I would never have considered this a guilty pleasure until I started listening to podcasts and there’s a pretty strong consensus that this is one of the worst films ever made.  I’ve always liked it, and I refuse to get bogged down by haters.  What’s not to like?  Cool post-apocalyptic ocean society, struggling to survive, plagued by gas-guzzling marauders, and haven’t set foot on land in so long it’s mythological?  That is a recipe for genius.  I don’t even like Kevin Costner, but find his loveable rogue fish-man character here to be amazing.

05. Deep Blue Sea (1999)
Dir. Renny Harlin
Another movie from my adolescence that I make no apologies for loving.  Tom Jane and L.L. Cool J working to save themselves and a bunch of scientists from genetically modified, super intelligent sharks?  Awesome.  This movie is gripping the whole way through, the movie has a credible reason for wanting to create smart sharks, and the entire cast of characters are great.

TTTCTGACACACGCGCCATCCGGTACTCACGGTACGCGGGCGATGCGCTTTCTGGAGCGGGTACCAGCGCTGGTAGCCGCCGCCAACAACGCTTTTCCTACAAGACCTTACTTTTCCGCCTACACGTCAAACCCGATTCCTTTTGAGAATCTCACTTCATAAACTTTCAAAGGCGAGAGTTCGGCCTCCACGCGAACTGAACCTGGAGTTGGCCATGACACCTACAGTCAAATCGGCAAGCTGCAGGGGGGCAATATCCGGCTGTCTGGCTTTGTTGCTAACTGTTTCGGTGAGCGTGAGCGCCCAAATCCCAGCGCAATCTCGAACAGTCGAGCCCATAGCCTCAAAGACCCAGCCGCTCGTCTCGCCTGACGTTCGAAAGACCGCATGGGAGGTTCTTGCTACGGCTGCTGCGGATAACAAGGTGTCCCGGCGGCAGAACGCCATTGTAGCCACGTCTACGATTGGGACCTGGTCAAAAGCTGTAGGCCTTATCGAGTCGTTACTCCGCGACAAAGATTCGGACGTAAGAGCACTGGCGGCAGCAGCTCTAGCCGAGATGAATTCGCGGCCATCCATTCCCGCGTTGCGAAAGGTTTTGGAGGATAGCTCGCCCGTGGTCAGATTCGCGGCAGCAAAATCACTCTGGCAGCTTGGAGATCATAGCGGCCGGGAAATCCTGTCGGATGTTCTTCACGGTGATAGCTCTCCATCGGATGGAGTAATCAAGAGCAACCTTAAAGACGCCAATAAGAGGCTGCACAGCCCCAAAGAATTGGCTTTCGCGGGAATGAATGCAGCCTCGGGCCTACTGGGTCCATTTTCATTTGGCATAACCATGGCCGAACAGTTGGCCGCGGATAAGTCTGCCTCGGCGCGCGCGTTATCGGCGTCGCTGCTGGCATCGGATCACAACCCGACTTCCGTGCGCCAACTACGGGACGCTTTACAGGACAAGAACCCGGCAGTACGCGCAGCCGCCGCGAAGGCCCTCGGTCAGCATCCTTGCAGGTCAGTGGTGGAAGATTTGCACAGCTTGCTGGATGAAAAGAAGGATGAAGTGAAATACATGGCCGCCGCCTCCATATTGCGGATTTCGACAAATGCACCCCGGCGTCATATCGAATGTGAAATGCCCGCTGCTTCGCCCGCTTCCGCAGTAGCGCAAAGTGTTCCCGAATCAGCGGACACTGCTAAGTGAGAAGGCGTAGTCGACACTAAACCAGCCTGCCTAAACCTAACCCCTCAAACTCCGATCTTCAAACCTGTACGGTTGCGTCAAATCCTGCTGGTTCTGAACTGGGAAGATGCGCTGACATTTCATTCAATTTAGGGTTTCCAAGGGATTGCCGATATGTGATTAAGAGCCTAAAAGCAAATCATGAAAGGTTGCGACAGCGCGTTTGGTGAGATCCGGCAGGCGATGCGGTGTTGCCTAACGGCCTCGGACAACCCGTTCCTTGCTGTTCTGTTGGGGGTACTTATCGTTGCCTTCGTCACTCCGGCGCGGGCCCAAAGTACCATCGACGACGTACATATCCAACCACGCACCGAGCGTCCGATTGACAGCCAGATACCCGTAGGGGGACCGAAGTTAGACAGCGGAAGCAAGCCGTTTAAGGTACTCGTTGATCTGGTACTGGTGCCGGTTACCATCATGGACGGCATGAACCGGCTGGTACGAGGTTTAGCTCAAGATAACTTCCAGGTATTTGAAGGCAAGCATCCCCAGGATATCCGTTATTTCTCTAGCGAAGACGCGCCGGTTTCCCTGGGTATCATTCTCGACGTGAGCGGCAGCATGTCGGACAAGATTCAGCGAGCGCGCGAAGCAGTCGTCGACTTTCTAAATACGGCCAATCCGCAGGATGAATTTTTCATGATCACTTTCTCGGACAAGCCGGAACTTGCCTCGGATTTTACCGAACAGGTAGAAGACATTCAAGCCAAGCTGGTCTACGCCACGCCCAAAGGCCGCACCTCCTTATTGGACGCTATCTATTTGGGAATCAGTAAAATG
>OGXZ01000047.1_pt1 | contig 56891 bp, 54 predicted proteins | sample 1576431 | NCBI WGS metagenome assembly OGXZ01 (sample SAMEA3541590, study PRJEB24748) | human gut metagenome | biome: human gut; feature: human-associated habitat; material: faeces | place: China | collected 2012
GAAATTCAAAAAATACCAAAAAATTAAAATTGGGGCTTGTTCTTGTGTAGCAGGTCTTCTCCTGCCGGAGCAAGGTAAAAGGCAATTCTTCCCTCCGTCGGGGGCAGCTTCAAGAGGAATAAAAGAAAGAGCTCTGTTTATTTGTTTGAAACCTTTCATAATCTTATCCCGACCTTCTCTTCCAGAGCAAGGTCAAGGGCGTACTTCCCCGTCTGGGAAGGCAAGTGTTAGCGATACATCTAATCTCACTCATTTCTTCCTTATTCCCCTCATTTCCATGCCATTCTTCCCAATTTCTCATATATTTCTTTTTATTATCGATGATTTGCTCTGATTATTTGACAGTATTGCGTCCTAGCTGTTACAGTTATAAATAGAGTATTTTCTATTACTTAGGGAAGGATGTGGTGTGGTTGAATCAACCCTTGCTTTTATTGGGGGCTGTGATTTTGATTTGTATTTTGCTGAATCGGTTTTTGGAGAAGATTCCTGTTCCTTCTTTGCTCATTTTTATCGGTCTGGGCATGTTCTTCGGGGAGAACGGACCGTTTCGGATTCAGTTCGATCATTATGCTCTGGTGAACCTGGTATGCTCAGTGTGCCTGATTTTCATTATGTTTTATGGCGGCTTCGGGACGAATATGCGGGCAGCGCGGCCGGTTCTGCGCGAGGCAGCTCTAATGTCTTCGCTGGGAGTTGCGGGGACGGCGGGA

04. Life of Pi (2012)
Dir. Ang Lee
When Ben Affleck wasn’t nominated for best director for Argo, I was hoping Ang Lee would take the award for Life of Pi.  Even though the movie overall is maybe not as good as other nominees that year, including Argo, I do like that we mostly have one character isolated from every other living thing besides these surviving animals, some of whom are incredibly dangerous, but he works to keep them all alive.  It’s a compelling and unique story, but the real virtue of this is that Ang Lee has created a movie so stunningly beautiful to look at that it’s better than my own imagination.  I own it on Blu-ray just so I can watch it and look at what he’s done here.  It’s gorgeous.

03. U-571 (2000)
Dir. Richard Marvin